– ILUC reporting on greenhouse gas emission savings from the use of biofuels will be carried out by the Commission on the basis of data reported by member states; for that purpose, provisional estimated ILUC factors are included in new Annexes to the renewables and fuel quality directives; – a review clause that includes the possibility of introducing adjusted estimated ILUC factors into the sustainability criteria…

Rob Vierhout, Secretary-General of ePURE, the European renewable ethanol industry association, commented: “The political agreement reached by Member States on the ILUC file is welcome progress and should pave the way towards a stable policy framework that will restore investor confidence in the sustainable biofuels market. However, more progress remains to be made:

  1. The proposed ceiling of 7% for conventional biofuels could limit the uptake of renewable ethanol as the majority could come from existing biodiesel capacity. It is essential that the ceiling is combined with a separate renewables in petrol target as proposed by the European Parliament in its first reading position.
  2. Low or no-ILUC risk biofuels should count towards the target above the ceiling, as a way to promote further market penetration of the best performing biofuels.
  3. To date, the analysis on ILUC merely confirms that ethanol makes a very strong contribution to the decarbonisation of Europe’s road transport.
  4. Truly advanced biofuels can be properly deployed in Europe only if a sub-target for them is put in place. The proposed 0,5% sub-target is a start – the post 2020 target must be higher – and any target must exclude the current system of multiple counting which just allows more fossil fuels to be used.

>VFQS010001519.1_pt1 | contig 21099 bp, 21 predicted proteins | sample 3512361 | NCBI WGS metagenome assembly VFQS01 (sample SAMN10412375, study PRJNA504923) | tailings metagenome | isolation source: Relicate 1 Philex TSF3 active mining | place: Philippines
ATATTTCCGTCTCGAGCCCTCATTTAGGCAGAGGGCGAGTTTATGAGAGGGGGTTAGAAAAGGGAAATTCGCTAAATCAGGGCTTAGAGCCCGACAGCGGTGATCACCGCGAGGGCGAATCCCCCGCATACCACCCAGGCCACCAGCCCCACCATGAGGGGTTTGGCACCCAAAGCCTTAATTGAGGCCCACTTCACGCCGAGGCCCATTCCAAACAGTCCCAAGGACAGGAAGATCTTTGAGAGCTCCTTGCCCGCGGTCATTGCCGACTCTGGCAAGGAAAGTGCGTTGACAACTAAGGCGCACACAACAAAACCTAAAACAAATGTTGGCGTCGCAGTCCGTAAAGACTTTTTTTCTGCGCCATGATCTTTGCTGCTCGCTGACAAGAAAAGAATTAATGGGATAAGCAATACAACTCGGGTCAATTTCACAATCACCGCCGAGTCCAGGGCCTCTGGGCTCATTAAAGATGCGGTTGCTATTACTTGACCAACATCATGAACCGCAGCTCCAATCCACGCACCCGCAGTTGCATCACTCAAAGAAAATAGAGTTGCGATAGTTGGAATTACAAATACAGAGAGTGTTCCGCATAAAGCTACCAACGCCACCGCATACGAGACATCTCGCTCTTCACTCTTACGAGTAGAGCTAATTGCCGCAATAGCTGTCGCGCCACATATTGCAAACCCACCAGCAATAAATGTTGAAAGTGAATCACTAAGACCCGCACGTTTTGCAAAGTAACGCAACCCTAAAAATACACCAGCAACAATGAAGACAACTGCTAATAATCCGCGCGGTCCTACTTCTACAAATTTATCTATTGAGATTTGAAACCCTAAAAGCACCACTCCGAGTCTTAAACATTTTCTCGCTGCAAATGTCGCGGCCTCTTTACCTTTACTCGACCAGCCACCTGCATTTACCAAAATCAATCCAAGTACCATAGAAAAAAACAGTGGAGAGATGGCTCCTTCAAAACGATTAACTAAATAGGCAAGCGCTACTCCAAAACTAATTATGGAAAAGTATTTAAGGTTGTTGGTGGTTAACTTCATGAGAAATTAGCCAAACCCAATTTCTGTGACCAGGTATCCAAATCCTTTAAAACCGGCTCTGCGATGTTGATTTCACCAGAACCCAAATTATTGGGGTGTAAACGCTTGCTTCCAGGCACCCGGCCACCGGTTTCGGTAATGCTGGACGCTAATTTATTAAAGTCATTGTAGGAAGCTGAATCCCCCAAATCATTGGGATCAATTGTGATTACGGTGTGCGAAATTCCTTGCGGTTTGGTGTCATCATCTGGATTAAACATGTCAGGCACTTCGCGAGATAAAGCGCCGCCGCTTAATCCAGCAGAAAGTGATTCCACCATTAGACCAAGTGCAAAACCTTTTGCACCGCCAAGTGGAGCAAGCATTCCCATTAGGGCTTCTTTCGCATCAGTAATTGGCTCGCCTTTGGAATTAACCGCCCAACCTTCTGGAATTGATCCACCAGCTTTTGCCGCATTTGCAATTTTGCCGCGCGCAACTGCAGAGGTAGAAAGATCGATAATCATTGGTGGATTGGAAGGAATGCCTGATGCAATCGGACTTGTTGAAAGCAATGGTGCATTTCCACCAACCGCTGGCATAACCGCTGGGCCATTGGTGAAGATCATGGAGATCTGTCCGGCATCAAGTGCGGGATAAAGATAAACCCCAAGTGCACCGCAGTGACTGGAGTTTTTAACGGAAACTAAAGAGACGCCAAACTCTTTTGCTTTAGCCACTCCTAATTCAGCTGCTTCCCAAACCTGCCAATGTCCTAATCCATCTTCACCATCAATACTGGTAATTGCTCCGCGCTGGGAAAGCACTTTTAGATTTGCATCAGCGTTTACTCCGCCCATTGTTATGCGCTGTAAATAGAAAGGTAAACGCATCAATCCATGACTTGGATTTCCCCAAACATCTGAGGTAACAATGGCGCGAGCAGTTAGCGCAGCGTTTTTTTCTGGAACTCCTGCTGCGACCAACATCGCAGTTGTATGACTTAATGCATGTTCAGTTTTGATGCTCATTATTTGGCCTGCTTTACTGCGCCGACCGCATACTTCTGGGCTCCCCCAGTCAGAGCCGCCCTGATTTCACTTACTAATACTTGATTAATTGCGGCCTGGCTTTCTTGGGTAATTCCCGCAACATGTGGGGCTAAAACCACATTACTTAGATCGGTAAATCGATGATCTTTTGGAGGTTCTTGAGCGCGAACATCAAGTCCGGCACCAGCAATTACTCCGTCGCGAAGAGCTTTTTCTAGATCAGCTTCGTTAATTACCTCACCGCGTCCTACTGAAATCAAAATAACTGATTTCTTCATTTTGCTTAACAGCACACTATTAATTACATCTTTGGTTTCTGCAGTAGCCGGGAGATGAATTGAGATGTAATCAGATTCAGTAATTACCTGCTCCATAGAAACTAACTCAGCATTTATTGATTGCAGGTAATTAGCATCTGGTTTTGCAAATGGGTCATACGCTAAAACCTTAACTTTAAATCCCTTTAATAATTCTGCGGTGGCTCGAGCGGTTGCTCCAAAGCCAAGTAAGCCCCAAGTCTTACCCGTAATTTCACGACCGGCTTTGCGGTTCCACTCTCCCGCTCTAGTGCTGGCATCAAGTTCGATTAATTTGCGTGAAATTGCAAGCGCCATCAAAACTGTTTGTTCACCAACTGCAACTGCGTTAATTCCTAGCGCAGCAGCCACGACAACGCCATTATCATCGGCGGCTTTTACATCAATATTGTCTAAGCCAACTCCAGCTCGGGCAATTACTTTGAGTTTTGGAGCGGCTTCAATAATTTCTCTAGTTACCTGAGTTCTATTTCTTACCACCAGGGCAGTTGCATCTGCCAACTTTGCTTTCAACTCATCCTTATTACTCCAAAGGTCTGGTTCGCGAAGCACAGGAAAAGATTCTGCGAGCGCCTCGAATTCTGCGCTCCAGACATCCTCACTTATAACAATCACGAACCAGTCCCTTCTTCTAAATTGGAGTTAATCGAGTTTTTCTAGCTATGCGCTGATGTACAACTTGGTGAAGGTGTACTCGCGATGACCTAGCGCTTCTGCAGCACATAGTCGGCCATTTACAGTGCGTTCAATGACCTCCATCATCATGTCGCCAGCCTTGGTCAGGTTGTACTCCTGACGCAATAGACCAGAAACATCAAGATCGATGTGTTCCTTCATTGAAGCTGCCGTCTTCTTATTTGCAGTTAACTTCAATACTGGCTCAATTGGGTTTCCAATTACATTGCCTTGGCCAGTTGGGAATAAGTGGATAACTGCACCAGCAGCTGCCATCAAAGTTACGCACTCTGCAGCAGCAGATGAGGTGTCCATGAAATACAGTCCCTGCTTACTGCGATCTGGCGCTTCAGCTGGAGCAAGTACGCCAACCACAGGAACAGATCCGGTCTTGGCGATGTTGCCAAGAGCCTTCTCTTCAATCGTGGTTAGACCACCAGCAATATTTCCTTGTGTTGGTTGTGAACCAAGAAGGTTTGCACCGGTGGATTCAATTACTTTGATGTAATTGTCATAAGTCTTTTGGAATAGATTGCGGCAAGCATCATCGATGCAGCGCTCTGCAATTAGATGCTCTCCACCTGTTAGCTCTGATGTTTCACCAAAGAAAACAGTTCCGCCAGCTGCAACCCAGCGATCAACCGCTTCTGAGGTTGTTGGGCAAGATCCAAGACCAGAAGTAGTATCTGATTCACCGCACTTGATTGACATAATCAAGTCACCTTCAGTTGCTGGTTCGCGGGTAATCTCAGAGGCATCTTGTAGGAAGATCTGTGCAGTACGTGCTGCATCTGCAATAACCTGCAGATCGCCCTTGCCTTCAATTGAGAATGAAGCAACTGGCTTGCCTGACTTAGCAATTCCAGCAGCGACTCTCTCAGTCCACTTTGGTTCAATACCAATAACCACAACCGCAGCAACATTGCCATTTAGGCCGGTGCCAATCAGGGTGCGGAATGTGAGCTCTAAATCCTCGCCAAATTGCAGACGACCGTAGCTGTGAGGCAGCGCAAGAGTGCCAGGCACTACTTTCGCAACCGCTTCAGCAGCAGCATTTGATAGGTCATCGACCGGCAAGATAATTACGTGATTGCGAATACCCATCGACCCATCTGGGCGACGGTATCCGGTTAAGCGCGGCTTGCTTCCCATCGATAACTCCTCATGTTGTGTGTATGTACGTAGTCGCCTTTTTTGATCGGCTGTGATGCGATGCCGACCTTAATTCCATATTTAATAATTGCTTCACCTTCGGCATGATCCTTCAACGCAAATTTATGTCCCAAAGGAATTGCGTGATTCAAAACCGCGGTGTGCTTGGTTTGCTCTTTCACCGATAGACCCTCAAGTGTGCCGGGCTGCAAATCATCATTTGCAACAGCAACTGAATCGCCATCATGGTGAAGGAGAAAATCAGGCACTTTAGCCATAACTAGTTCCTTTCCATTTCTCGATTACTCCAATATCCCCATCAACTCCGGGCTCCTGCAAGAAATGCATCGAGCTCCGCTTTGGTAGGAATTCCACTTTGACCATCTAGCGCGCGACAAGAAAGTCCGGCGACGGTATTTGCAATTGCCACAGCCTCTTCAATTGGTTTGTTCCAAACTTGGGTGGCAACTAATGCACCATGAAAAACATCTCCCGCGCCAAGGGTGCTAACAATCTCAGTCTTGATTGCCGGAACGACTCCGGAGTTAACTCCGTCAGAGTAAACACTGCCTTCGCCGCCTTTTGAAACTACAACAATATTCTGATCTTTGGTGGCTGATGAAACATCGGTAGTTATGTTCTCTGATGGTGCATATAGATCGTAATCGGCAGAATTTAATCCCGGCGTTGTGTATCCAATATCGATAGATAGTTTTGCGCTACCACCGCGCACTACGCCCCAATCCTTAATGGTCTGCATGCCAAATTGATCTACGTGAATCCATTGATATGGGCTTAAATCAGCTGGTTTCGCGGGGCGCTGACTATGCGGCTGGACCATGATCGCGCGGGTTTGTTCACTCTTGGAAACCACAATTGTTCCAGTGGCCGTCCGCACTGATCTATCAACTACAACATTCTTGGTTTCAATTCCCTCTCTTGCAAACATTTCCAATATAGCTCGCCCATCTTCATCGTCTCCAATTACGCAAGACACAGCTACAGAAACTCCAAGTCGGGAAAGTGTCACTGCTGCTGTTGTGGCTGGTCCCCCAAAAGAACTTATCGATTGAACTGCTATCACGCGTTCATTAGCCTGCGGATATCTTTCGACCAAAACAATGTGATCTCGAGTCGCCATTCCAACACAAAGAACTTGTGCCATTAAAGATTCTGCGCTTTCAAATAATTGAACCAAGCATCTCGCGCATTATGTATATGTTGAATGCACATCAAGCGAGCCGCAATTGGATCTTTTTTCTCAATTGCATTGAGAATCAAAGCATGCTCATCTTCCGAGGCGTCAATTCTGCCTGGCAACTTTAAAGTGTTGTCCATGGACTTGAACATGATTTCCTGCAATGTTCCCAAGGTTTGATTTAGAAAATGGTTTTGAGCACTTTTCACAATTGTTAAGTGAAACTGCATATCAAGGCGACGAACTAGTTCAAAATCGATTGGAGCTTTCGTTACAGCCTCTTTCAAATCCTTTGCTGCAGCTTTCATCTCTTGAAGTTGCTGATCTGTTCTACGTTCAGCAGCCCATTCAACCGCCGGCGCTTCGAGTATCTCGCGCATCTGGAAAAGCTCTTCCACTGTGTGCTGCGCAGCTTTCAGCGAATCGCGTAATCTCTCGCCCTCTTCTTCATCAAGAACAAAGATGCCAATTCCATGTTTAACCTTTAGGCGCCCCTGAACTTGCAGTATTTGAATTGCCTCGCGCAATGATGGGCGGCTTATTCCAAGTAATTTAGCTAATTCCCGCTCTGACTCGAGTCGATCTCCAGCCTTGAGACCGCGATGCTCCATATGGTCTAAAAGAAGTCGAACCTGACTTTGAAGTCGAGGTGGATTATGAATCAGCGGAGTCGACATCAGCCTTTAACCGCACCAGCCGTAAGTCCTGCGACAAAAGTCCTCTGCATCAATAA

5. A 0,5% advanced biofuel target requires 3bn euros of investments. This is achievable if ambitious post 2020 targets are set, allowing for long-term investment in production facilities.

The Leaders of Sustainable Biofuels, an organization of leading advanced biofuels technology companies, noted:

“The Council of ministers have taken an important but small step forward in order to create certainty in the biofuels markets. The advanced biofuels mandate is essential to ensure investment decisions are made in Europe. We regret the fact that the targets have been diluted to non-binding but hope that the final directive will in the end ensure regulatory certainty for the sector. It has taken almost two years of discussions while the industry has been putting investments in the low carbon fuel industry on hold.  Now member states have agreed on an important, but vague, compromise on the renewal of the renewable energy directive and the fuel quality directive.

“Now it is the time to move forward. The revision of the directive should be finalised during the upcoming Italian presidency, and the EU member states must agree in the October Council meeting on a progressive and binding continuation of the advanced biofuels mandate beyond 2020. The EU must agree on a clear pathway for the advanced biofuels up to 2020 and beyond. We are excited to see many member states recognize the benefits of advanced biofuels and have set, or are about to set, demanding national targets. Now it is high-time for the European union to show leadership and agree on a European-wide strategy”.  READ MORE